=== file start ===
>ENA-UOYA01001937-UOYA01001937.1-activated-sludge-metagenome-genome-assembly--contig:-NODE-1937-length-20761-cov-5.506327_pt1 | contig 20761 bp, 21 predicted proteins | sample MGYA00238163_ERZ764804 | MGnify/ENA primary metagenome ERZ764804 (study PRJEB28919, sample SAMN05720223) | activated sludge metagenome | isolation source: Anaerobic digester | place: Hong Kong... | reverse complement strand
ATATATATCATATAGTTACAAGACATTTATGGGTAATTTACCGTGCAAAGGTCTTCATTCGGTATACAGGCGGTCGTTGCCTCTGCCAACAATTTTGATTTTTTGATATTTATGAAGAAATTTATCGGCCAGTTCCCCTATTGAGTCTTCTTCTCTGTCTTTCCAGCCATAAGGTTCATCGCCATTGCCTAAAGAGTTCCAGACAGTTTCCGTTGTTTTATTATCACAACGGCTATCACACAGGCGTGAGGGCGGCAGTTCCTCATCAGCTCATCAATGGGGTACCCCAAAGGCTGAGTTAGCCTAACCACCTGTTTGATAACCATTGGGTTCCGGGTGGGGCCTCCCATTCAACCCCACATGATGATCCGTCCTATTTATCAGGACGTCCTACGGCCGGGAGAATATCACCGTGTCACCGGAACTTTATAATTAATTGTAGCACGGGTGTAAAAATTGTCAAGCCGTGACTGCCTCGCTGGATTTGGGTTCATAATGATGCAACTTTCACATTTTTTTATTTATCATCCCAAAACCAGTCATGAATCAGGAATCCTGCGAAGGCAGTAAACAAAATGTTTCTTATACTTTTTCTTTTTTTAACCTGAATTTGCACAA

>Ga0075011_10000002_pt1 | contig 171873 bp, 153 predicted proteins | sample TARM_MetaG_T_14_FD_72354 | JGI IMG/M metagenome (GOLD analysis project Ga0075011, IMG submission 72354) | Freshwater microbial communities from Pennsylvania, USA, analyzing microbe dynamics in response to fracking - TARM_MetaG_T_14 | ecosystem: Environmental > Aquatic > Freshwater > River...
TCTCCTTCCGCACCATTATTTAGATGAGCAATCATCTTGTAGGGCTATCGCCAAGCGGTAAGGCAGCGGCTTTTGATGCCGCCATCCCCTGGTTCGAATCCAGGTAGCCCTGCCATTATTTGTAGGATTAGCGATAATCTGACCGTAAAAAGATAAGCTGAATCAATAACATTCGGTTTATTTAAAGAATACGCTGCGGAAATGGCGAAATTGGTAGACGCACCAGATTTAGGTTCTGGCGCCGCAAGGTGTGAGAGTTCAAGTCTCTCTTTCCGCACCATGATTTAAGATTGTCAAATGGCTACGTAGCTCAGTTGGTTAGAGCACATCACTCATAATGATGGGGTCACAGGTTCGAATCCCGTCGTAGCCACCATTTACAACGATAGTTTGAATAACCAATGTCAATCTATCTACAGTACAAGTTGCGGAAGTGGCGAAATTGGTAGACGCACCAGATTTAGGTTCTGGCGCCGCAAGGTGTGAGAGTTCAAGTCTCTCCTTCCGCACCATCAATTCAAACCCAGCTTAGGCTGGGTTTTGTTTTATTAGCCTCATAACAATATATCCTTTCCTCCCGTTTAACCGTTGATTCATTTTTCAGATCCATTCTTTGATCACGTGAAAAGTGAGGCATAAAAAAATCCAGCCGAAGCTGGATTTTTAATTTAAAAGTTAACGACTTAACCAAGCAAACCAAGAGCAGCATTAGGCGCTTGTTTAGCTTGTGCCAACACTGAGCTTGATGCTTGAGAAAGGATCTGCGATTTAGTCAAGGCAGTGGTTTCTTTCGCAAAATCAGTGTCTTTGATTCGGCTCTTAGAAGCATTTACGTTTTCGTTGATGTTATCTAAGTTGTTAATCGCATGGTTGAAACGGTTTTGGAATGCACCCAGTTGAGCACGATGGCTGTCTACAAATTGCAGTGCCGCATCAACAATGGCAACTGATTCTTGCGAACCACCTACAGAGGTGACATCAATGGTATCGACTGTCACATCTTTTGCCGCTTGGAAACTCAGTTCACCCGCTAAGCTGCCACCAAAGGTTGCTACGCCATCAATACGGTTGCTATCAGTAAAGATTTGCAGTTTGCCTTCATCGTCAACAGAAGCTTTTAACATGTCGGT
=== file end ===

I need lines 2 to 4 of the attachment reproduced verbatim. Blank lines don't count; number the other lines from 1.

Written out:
ATATATATCATATAGTTACAAGACATTTATGGGTAATTTACCGTGCAAAGGTCTTCATTCGGTATACAGGCGGTCGTTGCCTCTGCCAACAATTTTGATTTTTTGATATTTATGAAGAAATTTATCGGCCAGTTCCCCTATTGAGTCTTCTTCTCTGTCTTTCCAGCCATAAGGTTCATCGCCATTGCCTAAAGAGTTCCAGACAGTTTCCGTTGTTTTATTATCACAACGGCTATCACACAGGCGTGAGGGCGGCAGTTCCTCATCAGCTCATCAATGGGGTACCCCAAAGGCTGAGTTAGCCTAACCACCTGTTTGATAACCATTGGGTTCCGGGTGGGGCCTCCCATTCAACCCCACATGATGATCCGTCCTATTTATCAGGACGTCCTACGGCCGGGAGAATATCACCGTGTCACCGGAACTTTATAATTAATTGTAGCACGGGTGTAAAAATTGTCAAGCCGTGACTGCCTCGCTGGATTTGGGTTCATAATGATGCAACTTTCACATTTTTTTATTTATCATCCCAAAACCAGTCATGAATCAGGAATCCTGCGAAGGCAGTAAACAAAATGTTTCTTATACTTTTTCTTTTTTTAACCTGAATTTGCACAA

>Ga0075011_10000002_pt1 | contig 171873 bp, 153 predicted proteins | sample TARM_MetaG_T_14_FD_72354 | JGI IMG/M metagenome (GOLD analysis project Ga0075011, IMG submission 72354) | Freshwater microbial communities from Pennsylvania, USA, analyzing microbe dynamics in response to fracking - TARM_MetaG_T_14 | ecosystem: Environmental > Aquatic > Freshwater > River...
TCTCCTTCCGCACCATTATTTAGATGAGCAATCATCTTGTAGGGCTATCGCCAAGCGGTAAGGCAGCGGCTTTTGATGCCGCCATCCCCTGGTTCGAATCCAGGTAGCCCTGCCATTATTTGTAGGATTAGCGATAATCTGACCGTAAAAAGATAAGCTGAATCAATAACATTCGGTTTATTTAAAGAATACGCTGCGGAAATGGCGAAATTGGTAGACGCACCAGATTTAGGTTCTGGCGCCGCAAGGTGTGAGAGTTCAAGTCTCTCTTTCCGCACCATGATTTAAGATTGTCAAATGGCTACGTAGCTCAGTTGGTTAGAGCACATCACTCATAATGATGGGGTCACAGGTTCGAATCCCGTCGTAGCCACCATTTACAACGATAGTTTGAATAACCAATGTCAATCTATCTACAGTACAAGTTGCGGAAGTGGCGAAATTGGTAGACGCACCAGATTTAGGTTCTGGCGCCGCAAGGTGTGAGAGTTCAAGTCTCTCCTTCCGCACCATCAATTCAAACCCAGCTTAGGCTGGGTTTTGTTTTATTAGCCTCATAACAATATATCCTTTCCTCCCGTTTAACCGTTGATTCATTTTTCAGATCCATTCTTTGATCACGTGAAAAGTGAGGCATAAAAAAATCCAGCCGAAGCTGGATTTTTAATTTAAAAGTTAACGACTTAACCAAGCAAACCAAGAGCAGCATTAGGCGCTTGTTTAGCTTGTGCCAACACTGAGCTTGATGCTTGAGAAAGGATCTGCGATTTAGTCAAGGCAGTGGTTTCTTTCGCAAAATCAGTGTCTTTGATTCGGCTCTTAGAAGCATTTACGTTTTCGTTGATGTTATCTAAGTTGTTAATCGCATGGTTGAAACGGTTTTGGAATGCACCCAGTTGAGCACGATGGCTGTCTACAAATTGCAGTGCCGCATCAACAATGGCAACTGATTCTTGCGAACCACCTACAGAGGTGACATCAATGGTATCGACTGTCACATCTTTTGCCGCTTGGAAACTCAGTTCACCCGCTAAGCTGCCACCAAAGGTTGCTACGCCATCAATACGGTTGCTATCAGTAAAGATTTGCAGTTTGCCTTCATCGTCAACAGAAGCTTTTAACATGTCGGT